What Qualifies You to Provide a Credible Opinion

Many people have strong opinions, whether credible or not, about what you should or should not do, whether backed by experience or not.

And the more people you have, the more unsolicited opinions you’ll have coming at you– from family, friends, people who work for you, and random people on the internet.

The tricky balance is allocating enough time for people and making them feel like they’re heard while not making everything open to debate.

As a leader, you often have to put your foot down and hope everyone supports the decision enthusiastically and understands why.

Ultimately, the leader makes the decision.

Ray Dalio covers this expertly in his book, Principles.

The Dunning-Kruger Effect (incredible concept) says that the most uninformed people have the strongest opinions.

The antidote to DK is #LDT (learn, do, teach)— to only voice your opinion when you have learned something and implemented it successfully yourself many times to have a credible opinion.

#LDT for giving credible opinion

To provide advice, even when you really believe in something without achieving it yourself, is to be a backseat driver or armchair quarterback.

I constantly catch myself and others voicing opinions on something. Then consider if the opinion is backed by a successful implementation to ensure that it is not from a hypocrite or an unknowing and well-meaning victim of DK.

I’ve discussed this at length with mentors many levels above me, but never yet found one who has been able to get people in a large organization to understand #LDT (to provide an opinion only when qualified).

I thought there must be a way to teach this seemingly simple concept– since it would open the eyes of many.

But my mentors have said the solution is not to force this learning on people but to have a super high bar in the first place (avoiding the problem altogether).

Isn’t it incredible how good, intelligent people can come to opposite conclusions?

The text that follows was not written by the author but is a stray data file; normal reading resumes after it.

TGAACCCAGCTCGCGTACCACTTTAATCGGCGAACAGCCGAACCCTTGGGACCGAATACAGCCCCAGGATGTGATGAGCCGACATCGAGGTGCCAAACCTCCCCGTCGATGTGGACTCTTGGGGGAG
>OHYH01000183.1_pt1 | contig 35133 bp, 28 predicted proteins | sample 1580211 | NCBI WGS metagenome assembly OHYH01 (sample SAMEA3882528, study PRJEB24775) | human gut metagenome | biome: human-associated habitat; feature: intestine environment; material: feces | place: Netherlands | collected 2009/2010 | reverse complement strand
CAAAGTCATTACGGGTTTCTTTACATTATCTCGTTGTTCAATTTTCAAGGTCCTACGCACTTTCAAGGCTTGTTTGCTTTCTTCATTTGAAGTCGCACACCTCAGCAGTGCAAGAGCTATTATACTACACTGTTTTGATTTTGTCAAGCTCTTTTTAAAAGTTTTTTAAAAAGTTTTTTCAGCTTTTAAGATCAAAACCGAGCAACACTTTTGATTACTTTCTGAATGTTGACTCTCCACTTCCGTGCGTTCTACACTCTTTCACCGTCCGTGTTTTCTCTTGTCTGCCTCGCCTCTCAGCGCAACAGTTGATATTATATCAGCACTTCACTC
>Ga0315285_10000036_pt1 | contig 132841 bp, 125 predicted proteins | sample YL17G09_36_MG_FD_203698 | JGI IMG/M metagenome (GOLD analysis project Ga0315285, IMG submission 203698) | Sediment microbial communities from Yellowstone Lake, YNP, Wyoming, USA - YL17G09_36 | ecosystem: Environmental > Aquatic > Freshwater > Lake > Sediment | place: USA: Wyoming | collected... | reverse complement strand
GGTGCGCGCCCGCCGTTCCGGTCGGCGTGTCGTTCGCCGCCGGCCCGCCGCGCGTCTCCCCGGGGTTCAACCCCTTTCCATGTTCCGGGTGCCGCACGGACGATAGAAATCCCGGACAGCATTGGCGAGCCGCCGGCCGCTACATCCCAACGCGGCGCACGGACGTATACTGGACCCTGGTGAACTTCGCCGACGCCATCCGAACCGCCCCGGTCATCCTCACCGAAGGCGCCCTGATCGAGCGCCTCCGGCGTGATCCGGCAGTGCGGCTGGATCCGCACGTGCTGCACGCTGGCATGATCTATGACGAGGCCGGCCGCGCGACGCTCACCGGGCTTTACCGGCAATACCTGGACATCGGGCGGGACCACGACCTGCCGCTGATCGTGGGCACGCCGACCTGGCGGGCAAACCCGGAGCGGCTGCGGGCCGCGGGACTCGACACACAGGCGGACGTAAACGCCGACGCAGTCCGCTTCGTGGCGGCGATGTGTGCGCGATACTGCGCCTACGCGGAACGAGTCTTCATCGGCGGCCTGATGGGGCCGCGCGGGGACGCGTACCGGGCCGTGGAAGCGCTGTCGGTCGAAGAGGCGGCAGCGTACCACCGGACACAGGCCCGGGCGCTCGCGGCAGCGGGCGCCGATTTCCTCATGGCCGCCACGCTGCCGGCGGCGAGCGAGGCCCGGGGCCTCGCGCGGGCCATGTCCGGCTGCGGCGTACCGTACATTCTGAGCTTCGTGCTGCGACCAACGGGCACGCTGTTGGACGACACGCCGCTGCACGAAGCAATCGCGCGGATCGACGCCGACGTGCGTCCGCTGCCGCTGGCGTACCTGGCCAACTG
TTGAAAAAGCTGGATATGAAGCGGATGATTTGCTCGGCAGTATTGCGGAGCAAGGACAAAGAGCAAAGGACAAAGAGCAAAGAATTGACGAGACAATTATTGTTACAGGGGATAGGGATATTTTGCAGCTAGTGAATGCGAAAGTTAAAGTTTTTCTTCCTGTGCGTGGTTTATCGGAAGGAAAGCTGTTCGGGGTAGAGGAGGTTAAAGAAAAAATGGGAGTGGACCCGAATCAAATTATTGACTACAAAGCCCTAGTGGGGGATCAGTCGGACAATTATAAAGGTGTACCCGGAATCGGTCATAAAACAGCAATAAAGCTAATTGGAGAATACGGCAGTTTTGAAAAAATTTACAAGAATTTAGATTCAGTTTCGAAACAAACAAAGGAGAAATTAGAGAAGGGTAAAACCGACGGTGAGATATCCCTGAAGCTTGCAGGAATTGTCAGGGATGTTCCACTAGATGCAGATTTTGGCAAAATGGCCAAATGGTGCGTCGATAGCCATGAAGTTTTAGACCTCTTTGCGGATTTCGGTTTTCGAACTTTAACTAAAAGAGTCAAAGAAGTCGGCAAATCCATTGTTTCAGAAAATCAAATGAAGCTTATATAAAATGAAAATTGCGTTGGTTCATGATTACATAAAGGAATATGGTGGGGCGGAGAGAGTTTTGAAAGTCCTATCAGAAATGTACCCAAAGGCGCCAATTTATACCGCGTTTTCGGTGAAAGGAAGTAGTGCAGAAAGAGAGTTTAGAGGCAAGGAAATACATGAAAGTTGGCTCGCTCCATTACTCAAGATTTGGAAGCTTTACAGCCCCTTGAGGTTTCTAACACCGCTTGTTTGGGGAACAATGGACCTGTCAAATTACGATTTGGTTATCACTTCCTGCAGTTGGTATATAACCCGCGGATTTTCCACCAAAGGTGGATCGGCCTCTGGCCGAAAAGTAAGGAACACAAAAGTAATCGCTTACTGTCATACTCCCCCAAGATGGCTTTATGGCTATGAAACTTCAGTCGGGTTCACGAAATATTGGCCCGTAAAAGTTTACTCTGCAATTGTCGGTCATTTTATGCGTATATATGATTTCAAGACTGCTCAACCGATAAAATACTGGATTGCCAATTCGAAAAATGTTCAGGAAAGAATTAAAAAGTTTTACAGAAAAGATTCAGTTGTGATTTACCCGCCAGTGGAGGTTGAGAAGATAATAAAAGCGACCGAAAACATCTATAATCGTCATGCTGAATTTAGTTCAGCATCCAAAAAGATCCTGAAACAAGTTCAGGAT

How do you address leadership challenges?

See how Extreme ownership has taught me that there are no bad teams, only bad leaders.

Advice to a 20 year old Dennis

Employees complain and make problems– owners solve them.

No matter how smart or right you are, consider if you’re creating headaches for others to deal with or alleviating them.

That’s how you get ahead in anything you do.

The Mountain and The Storm

The mountain and the cloud were friends.

They admired each other’s qualities.

The cloud admired the mountain’s grandeur, peace, and beauty– a rock-solid, comfortable place to call home.

And the mountain enjoyed the cloud’s ability to provide rain to his slopes– enthralled by the power of thunder.

But after a while, familiarity led to complacency.

The mountain didn’t like being confined to one place, unable to escape the enveloping choke of the clouds, unable to see to yonder lands.

The cloud realized, for all its supposed power, it was as wispy as the wind– no substance, weak, unloved, and unnoticed.

So to get attention, the cloud summoned all its energy to create a storm.

Perhaps a display of force would impress the mountain and rekindle what once was– to replace complacency with excitement.

On and on the storm tried with all its might– generating hurricane force, knocking down trees on the mountain, gray clouds turning to black.

But the mountain stood silently– not a reaction.
It knew it could wait out any storm, no matter how powerful.

The mountain had learned long ago to retreat inside when trouble brewed outside- deep into a place of safety.

The storm raged a few days longer, but it was futile.
No amount of force could change the mountain’s iron will.

And 3 days later, the sun came out, since the clouds were gone.